Until he started training, Eddie Martinez hadn’t ridden a bike since he was a kid. He admits sheepishly to being afraid to ride on the street alongside cars. He says he’s facing his fears and doing the 545-mile epic ride in honor of two friends who both died of HIV/AIDS.
Martinez, 48, will join the close to 2,800 people (including cyclists and volunteer roadies) participating in the 2017 AIDS/LifeCycle. The ride is a seven-day, 545-mile bicycle ride June 4-10 from San Francisco to Los Angeles to raise money for the San Francisco AIDS Foundation and the HIV/AIDS-related services of the Los Angeles LGBT Center. AIDS/LifeCycle has raised more than $236 million since its first ride in 2002, making it the largest fundraiser for HIV and AIDS in the world.
An East L.A. native whose parents emigrated from Mexico, Martinez is the executive director of Latino Equality Alliance, a non-profit organization that does outreach in the Latino community for LGBTQ youth and their parents. He’s been involved in this kind of work for more than two decades.
“I was a club promoter in the ‘90s, I met a guy who wanted to build an AIDS monument in Lincoln Park [The Wall: Las Memorias], I started helping him, and that was my introduction into fundraising and activism for Latino and LGBTQ issues, particularly HIV/AIDS,” he says. “While working on the monument I learned about the generation before me who lost huge circles of friends, like 50 to 70 people. It’s unimaginable.”
“Around that same time, I met this guy and we became close friends. We came out at the same time. But, he got caught up in addiction and was [HIV] positive, and his body just couldn’t hold on anymore and he passed away. His name is on that AIDS monument. I’m riding because of him.”
Cedric Terrell, 31, is a Marine veteran and professional photographer. He’s riding for his ex-boyfriend who is HIV positive, and to shut down HIV’s racial disparities – Terrell is African American.
African Americans make up about 12 percent of the total U.S. population, yet account for an estimated 45 percent of new HIV infections nationally. African Americans also account for 40 percent of everyone living with HIV in the U.S., and 53 percent of AIDS-related deaths According to the Centers for Disease Control, 1 in 2 gay and bi black men will become HIV positive sometime in their lives. In L.A. County, African Americans continue to account for the majority of new infections.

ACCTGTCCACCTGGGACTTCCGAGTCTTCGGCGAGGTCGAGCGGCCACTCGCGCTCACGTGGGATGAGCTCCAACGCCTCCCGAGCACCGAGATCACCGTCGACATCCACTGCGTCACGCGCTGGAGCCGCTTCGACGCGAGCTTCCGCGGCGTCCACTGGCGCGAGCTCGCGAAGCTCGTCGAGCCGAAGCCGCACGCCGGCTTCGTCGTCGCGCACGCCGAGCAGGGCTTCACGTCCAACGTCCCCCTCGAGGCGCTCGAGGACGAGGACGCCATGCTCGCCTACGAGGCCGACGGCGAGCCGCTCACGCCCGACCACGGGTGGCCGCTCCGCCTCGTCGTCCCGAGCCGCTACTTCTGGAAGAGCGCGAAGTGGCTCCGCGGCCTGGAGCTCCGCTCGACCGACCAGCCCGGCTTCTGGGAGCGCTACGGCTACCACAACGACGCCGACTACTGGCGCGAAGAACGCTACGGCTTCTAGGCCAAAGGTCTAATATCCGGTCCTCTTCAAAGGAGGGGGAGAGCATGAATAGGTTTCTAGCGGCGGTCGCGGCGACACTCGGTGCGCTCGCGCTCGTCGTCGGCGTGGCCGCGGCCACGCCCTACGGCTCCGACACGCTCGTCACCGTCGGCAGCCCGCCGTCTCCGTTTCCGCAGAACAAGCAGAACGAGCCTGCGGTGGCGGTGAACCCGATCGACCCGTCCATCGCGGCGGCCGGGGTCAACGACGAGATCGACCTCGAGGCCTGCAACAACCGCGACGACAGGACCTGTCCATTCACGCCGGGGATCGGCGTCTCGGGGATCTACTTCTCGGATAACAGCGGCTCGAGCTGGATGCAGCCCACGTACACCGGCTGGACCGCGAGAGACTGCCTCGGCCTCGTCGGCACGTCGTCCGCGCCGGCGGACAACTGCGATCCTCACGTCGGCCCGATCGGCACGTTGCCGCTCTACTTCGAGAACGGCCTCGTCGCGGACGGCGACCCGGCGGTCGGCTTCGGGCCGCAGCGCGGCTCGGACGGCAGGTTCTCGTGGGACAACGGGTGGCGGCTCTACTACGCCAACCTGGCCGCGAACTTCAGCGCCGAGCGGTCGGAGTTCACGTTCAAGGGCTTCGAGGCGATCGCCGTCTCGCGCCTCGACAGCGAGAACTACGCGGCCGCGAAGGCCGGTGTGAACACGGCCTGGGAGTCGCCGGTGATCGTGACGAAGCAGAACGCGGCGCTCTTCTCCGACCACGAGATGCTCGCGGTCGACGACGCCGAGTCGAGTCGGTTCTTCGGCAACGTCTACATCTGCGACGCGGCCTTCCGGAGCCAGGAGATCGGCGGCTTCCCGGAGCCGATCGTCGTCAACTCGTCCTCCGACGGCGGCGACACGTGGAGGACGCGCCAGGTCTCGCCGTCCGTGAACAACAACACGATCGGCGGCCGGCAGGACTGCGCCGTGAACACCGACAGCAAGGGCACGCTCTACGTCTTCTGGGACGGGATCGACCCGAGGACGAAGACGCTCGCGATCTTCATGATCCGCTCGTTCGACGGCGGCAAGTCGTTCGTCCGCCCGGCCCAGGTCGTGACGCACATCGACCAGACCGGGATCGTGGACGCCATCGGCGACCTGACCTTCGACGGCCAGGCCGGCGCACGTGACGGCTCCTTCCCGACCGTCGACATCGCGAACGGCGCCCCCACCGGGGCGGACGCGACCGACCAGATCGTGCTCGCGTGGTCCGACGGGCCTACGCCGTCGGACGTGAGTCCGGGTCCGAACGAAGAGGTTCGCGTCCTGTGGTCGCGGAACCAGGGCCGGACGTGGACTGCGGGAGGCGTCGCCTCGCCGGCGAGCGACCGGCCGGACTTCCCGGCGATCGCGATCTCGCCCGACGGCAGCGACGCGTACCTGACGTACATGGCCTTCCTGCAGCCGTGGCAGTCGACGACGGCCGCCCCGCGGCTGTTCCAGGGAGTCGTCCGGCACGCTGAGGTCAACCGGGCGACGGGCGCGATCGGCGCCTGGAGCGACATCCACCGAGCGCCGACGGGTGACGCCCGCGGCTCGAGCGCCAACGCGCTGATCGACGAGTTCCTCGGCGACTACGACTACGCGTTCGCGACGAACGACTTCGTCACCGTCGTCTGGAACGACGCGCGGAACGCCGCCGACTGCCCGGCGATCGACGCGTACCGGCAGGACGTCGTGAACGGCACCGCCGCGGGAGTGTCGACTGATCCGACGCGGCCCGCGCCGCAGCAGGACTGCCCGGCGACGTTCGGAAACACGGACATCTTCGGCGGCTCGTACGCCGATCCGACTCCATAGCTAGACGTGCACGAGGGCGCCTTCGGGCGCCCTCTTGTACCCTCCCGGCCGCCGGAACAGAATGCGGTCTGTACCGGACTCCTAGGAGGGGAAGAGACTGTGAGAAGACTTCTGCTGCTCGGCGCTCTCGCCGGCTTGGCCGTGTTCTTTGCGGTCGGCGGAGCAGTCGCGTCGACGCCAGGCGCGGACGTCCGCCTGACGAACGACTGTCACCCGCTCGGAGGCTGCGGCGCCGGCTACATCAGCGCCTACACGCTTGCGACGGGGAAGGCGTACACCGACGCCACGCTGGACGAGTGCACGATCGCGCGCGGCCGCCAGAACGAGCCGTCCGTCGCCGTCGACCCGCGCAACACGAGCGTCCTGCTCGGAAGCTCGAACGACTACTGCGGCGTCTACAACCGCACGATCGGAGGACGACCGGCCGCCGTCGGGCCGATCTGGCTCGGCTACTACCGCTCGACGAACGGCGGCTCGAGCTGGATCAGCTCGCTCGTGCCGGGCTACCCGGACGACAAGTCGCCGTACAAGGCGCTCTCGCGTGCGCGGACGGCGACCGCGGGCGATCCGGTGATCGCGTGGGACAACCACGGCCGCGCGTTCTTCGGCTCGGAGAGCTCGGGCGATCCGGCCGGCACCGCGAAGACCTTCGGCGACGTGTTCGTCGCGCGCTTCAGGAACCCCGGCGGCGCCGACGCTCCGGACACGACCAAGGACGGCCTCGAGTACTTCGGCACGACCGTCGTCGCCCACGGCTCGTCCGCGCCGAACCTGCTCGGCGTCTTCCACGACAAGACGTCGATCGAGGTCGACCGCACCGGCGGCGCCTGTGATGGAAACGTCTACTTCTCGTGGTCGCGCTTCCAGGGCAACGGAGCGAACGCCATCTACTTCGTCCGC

“I’ve lost more friends to HIV than I’d like to count. I’ve been involved in activism since high school. I wanted to do something,” Terrell says.
When he and his ex were dating, Terrell entered a drug trial at Whitman-Walker Health Center in Washington, D.C. He volunteered to be a test subject for a trial drug similar to PrEP (Pre-exposure prophylaxis), a drug that people at higher risk of exposure take daily to lower their chances of getting infected with HIV.
Terrell is also riding in honor of continued HIV/AIDS research.
Although first discovered in 1981, the AIDS epidemic is far from over.
In the seven days it takes the riders to reach Los Angeles, more than 500 people in the U.S. will become infected with HIV. One out of every eight people living with HIV nationwide is not aware of their status. Currently there are 1.2 million people living with HIV nationwide and an estimated 39,000 will become infected this year.
The Los Angeles LGBT Center’s HIV research is aligned with the National HIV/AIDS strategy — focusing on intervening at every stage of HIV infection, from testing high risk populations, to linking newly diagnosed people to HIV care, starting them on HIV medications as soon as possible, supporting and increasing adherence to their antiretroviral medications, and ultimately reducing their HIV viral load to undetectable levels. The comprehensive approach is a complex but promising strategy for reducing “community viral load” and ultimately ending HIV/AIDS as an epidemic in the U.S.